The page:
Last Saturday I drove to Ventura to attend the 805 Writers’ Conference, mostly for the chance to hear Penny one more time. Penny is the author of How To Sell Your Books by the Truckload on Amazon.com, a catchy title for me since that is what I try to do. What I like about Penny is she keeps herself current in a digital publishing world that moves at light speed. And she shares what she learns.
She did not disappoint. And I heard other speakers who would have been well worth the trip all on their own. I hoped to come away with some tips for maximizing my sales on Amazon. Why Amazon? That was deftly illustrated in a presentation by Sabrina Ricci. She put up a pie chart of distributors of books today by volume. Apple had a large piece, so did Barnes & Noble, a few others joined them to almost fill in a third of the circle. The rest? You guessed it––Amazon. If you succeed on Amazon, you succeed in the book world.
So then, how do you succeed on Amazon? As we all know, there isn’t a magic bullet. There are a lot of things you can do to improve your sales, a lot of small things to tweak your visibility. Assuming you have a good product, visibility is what you want. As Penny says, you need to stop thinking about Amazon as a book distributer and see the site as a search engine. Readers search, authors try to be searchable.
A large tool, a very large tool on Amazon is the review. A truckload of reviews is good, a truckload of good reviews even better. To get reviews, the author must request them. This comes easier to some than to others. There is risk of refusal, there is risk of receiving a poor review. And there is the chutzpah needed to ask a favor of people, often strangers. If you sit back and wait for the reviews to roll in, you will be disappointed.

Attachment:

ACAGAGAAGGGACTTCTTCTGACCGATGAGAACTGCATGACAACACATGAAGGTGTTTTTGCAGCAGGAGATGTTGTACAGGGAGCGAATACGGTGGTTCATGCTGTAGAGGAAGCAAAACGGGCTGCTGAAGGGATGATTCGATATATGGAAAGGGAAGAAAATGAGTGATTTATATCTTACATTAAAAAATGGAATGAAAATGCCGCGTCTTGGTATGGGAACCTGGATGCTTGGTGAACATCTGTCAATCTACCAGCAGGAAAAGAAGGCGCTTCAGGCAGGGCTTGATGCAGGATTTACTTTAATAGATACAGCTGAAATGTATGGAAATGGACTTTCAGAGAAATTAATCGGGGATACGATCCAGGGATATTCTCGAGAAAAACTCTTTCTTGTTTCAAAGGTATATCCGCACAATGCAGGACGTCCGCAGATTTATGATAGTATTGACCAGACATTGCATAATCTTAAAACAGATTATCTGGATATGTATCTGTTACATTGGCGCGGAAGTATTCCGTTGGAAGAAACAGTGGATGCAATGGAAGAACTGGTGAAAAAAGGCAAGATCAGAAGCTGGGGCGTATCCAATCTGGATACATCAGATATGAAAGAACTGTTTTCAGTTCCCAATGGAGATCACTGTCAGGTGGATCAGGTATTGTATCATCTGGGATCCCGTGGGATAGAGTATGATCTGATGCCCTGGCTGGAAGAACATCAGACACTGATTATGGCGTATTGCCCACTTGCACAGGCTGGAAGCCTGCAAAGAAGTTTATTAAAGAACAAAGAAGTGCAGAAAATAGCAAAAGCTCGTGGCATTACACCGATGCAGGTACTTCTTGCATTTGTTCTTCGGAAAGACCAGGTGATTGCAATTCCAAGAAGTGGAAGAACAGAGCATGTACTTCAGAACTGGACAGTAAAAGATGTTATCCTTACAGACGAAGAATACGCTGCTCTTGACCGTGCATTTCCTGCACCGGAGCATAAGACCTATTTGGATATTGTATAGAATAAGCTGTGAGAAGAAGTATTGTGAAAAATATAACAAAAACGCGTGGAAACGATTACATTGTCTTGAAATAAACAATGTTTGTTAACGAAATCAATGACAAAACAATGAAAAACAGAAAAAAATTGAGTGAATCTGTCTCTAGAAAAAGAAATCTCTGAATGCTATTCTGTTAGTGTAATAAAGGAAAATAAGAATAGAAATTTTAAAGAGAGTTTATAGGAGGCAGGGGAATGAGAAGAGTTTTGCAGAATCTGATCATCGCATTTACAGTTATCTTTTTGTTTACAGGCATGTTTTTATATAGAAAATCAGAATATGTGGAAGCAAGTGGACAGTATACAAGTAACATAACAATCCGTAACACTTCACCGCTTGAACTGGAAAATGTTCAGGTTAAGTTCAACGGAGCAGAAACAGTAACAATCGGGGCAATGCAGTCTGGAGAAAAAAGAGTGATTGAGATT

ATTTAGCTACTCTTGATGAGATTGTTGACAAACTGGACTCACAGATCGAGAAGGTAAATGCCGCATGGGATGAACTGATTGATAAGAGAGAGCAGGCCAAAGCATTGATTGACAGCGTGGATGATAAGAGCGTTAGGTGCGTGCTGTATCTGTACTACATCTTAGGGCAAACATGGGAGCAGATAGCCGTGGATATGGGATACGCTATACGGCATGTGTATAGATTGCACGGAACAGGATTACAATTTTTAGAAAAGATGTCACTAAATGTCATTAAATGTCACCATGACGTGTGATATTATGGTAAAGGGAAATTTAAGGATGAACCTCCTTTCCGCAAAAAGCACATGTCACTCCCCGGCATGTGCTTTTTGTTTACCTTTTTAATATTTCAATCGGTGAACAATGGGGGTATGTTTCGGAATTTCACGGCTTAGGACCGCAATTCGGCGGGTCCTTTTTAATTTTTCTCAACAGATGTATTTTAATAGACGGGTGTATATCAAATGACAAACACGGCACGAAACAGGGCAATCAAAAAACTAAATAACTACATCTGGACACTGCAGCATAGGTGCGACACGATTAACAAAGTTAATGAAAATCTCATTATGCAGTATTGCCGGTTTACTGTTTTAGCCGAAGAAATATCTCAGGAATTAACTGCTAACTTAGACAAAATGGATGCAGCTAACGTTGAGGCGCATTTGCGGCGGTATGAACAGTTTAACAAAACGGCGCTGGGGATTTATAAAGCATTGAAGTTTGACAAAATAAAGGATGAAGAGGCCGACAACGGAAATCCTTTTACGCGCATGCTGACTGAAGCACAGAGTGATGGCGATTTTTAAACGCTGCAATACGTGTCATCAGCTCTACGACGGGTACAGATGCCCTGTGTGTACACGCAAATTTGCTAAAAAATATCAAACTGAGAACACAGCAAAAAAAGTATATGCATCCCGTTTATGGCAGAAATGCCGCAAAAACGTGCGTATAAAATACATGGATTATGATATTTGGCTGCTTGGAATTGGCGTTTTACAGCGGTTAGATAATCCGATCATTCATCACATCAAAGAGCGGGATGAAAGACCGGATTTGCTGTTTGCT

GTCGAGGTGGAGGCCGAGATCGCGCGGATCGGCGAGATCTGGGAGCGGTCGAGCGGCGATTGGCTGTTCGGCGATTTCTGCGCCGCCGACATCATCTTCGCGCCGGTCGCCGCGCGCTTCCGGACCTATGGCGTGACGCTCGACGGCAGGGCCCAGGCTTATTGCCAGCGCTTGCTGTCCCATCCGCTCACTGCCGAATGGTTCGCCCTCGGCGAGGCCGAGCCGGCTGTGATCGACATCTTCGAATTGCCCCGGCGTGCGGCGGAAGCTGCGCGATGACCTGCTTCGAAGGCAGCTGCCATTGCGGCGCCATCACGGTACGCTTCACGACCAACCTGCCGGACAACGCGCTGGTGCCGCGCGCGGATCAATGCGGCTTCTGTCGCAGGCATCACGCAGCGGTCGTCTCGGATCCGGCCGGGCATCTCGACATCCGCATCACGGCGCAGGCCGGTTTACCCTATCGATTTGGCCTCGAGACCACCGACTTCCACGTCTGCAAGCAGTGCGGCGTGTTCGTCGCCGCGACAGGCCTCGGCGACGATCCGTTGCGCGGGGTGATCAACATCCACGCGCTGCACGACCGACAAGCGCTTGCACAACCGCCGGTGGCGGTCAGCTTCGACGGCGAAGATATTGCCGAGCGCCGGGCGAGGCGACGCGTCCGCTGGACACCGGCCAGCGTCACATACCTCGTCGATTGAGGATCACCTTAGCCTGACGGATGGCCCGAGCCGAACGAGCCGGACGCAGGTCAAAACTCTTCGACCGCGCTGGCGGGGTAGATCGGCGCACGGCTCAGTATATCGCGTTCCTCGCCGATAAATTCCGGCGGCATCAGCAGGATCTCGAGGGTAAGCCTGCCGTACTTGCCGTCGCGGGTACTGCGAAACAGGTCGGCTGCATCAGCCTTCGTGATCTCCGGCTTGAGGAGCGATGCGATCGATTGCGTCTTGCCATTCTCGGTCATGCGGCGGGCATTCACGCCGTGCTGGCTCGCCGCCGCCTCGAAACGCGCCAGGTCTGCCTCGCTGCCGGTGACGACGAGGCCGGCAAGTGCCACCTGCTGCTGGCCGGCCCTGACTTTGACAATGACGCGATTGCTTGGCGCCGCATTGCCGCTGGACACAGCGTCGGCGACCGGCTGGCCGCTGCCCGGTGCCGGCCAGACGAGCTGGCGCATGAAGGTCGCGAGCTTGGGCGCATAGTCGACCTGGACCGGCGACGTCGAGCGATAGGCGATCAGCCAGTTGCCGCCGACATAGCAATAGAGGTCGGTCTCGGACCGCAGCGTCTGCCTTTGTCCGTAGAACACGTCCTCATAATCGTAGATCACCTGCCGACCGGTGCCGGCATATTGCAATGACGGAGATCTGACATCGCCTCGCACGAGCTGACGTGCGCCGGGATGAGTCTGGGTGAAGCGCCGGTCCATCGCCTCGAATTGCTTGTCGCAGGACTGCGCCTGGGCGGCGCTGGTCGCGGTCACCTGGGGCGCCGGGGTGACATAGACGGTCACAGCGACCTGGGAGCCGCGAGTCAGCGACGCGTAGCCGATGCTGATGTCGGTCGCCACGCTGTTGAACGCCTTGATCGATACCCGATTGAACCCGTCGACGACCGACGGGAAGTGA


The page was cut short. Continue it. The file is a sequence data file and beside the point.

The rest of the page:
Another tool in your drawer is the keyword, or more specifically, the keyword strand, a series of words to identify your book. Each individual word in the strand is a little clue to help steer the reader to your book. Key words can be placed everywhere: in your book description, subtitle, author bio––all are searchable.
The genre category you select to identify your book is of utmost importance for two reasons. First, if you select well, the reader who really wants to read your book will find it. The most acid reviews I have received have come from readers who expected one thing, and got another. You can’t prevent it entirely, of course, but you can prevent it most of the time. The second reason is category size. If you select an extremely popular category, you will never crack the top 100. Amazon likes books in the top 100 and will push them, no matter how narrow the category. You have two opportunities to select your category––choose well.
Remember this about Amazon: they want you to sell well. Their algorithm is built on that. The more you do to help yourself, the more they do to help you. The rich get richer, the poor stay poor.
I am in the process of transferring all my notes and tips from the 805 to folders in my computer, aligned and worded to be useful to me. It’s going to take a long time. After I have recorded them all, I won’t have time to apply every one. I’ll pick and choose, try the ones that make the most sense for me at a particular point in time.
Yes, all of this takes a lot of time. But remember this: if a traditional publisher contracts for your book, it could be as long as two years before anyone sees it.